There is risk involved when using the phrase ‘diversity, equity and inclusion’ (DEI) too often, as we can lose sight of its relevance and importance — almost as if being desensitized. With so many people and organizations rushing to implement DEI, it should be approached with an emphasis on ensuring ‘inclusivity.” What is inclusivity, and what does it look like when it is not present within an organization? How can we ensure that it is always present and that we are keeping it in the foreground of the day-to-day?

A Work Experience

You’re in a new role at a new organization. Some of your new colleagues greet you and introduce themselves and invite you to coffee to get to know you. You are excited about the possibility of working in an organization where the people acknowledge you, are friendly toward you, and see you as value added to the team and organization. On the other hand, you become very aware that there are several of your colleagues who stand at a distance watching you, almost as if they are waiting for you to make a mistake. They never engage with you and it makes you feel uneasy in their presence.  So, you reach out to them to introduce yourself and invite them to coffee so that you can get to know them. They either don’t respond or decline the offer to have coffee. You say to yourself, “maybe they are shy or busy” and you ignore the behavior. One day, you and your colleagues begin entering the meeting room to attend a team meeting. You sit down at the table and begin having a conversation with a colleague, however, one of your colleagues who does not acknowledge you sits down next to the person with whom you are speaking and begins to converse with them, leaving you out of the conversation. You try your best to follow and be part of the discussion, however, they don’t acknowledge you, or respond to your inquiry or comments about the subject matter, and now the person that you were speaking to doesn’t notice that you have been excluded from the conversation. Is it your imagination? Are you making too much out of it?

 

Fast forward six months, you’re in a meeting with the same individuals and the same consistent behavior continues. You make a concerted effort to ignore the behavior and try to engage them even though they still won’t acknowledge you exist. You then make the effort again to reach out to find out if there is a problem that you are not aware of, and they either won’t respond or they say everything is ok, but the behavior continues. What do you do?  You are very uncomfortable and are often excluded from meetings about the work for which you are accountable and it’s affecting your performance. You find yourself going to others to get information that those colleagues should be able to share with you, however, they won’t. You speak to your boss about it, but they say, “maybe you’re making too much of it.” To save face, you don’t say anything else because you are afraid of being labeled as a “troublemaker.” You start to doubt yourself and your ability. You are often told when inquiring about meetings that you were left out of that, “it was an oversight.”  Fast forward another six months– you’ve found another job and given your resignation.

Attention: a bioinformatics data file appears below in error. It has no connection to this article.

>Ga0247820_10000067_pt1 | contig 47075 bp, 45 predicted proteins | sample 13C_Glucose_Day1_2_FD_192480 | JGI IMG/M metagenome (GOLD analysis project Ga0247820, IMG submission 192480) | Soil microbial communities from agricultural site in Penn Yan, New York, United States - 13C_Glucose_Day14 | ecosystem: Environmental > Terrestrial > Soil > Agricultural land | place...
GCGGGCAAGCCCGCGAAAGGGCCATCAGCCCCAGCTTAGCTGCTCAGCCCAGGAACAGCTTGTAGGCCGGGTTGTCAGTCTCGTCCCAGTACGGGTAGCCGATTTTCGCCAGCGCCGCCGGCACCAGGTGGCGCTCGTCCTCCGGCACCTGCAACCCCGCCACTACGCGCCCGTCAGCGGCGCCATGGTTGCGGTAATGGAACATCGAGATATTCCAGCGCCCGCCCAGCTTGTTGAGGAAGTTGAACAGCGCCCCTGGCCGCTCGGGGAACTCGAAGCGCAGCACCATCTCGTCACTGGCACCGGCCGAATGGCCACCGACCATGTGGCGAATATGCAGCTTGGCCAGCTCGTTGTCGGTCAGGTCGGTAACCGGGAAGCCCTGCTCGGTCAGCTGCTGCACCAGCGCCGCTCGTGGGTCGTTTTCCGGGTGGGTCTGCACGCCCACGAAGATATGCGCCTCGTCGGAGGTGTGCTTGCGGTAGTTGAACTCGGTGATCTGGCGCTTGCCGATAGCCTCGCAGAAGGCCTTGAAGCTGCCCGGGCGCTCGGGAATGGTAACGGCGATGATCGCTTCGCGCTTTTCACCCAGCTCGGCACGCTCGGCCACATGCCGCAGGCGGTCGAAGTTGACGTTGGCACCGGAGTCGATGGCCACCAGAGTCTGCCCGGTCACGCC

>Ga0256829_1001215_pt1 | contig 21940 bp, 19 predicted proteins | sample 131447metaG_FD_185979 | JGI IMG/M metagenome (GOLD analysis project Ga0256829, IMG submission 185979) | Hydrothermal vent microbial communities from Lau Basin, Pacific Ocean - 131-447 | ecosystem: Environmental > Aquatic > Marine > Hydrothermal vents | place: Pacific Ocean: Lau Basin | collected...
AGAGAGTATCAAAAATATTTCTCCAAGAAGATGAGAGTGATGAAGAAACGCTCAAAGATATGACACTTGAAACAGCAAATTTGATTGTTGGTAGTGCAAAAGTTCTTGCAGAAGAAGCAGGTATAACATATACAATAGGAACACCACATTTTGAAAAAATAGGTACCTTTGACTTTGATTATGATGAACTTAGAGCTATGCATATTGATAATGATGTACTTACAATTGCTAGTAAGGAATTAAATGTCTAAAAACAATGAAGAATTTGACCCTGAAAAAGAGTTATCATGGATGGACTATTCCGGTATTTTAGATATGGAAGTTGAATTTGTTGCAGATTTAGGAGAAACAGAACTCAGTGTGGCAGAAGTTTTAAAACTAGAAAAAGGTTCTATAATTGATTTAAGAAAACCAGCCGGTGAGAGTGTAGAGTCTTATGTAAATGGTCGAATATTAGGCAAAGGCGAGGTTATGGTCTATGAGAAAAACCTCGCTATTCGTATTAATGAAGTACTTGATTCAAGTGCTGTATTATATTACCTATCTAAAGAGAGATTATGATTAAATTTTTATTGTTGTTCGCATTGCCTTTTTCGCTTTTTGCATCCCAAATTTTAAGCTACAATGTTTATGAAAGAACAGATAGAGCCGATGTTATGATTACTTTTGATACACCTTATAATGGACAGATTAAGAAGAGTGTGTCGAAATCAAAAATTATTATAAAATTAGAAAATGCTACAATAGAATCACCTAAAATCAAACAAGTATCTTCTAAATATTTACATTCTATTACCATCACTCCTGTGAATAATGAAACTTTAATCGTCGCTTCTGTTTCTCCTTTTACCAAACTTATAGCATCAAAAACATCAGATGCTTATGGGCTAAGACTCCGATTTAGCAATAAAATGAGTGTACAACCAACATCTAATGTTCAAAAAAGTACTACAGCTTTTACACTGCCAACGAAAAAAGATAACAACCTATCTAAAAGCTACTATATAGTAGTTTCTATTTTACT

Can you relate to this story? Were you the person to who this happened? Maybe you observed it at a distance and didn’t know what to do. Unfortunately, there are many stories like this that occur for BIPOCs. More often than not, there are stories of exclusion rather an inclusion.  Stories of humiliation, frustration, and angst that lead to the failure of BIPOCs to be their best at work. What some organizations fail to understand is that when the conditions at work are not set up for everyone to be seen, acknowledged, valued, or appreciated, they go elsewhere. So, no matter how you relate, we all play a role in creating an inclusive environment for all and organizations are not exempt from this call to action.

 

Setting the Conditions for Inclusivity

Merriam Webster defines inclusion as: “the act of including, state of including or of being included within a group or structure.”

Inclusivity in practice gives way to providing equal access to information, and opportunities and resources for people who might otherwise be excluded or marginalized.  It opens pathways to creating a culture that sees, values, and appreciates diversity. It sets an expectation that the values of the organization be lived and show up in daily interactions. Making an impact in this area can only increase innovation, productivity and build brand reputation for organizations. It starts with the values of the organization, is evident in culture and the drivers for success, the behaviors of all employees, and it’s evident in leadership!

Where to look

Review the policies and practices for your organization and ask:

  • Where have we defined the expectation for inclusivity?
  • Where do our values show up in the day to day and how are they demonstrated?
  • What do we do when issues arise? How are we handling them?
    • Are we just going by the bare minimum standards of what the law says or are we going above and beyond to create the conditions for inclusivity?

Another place to look is at the culture and drivers for success. Revisiting them can help an organization to refine the behaviors and set the standard for culture in practice. Next, how does leadership show up? If a BIPOC employee raised a concern, as a leader, would you meet that concern with a surface-level response or would you truly listen with an empathetic ear and lean into the call for being an ally?

Whatever an organization chooses to do to create an inclusive environment where all employees are seen, valued, and appreciated, it must be done!

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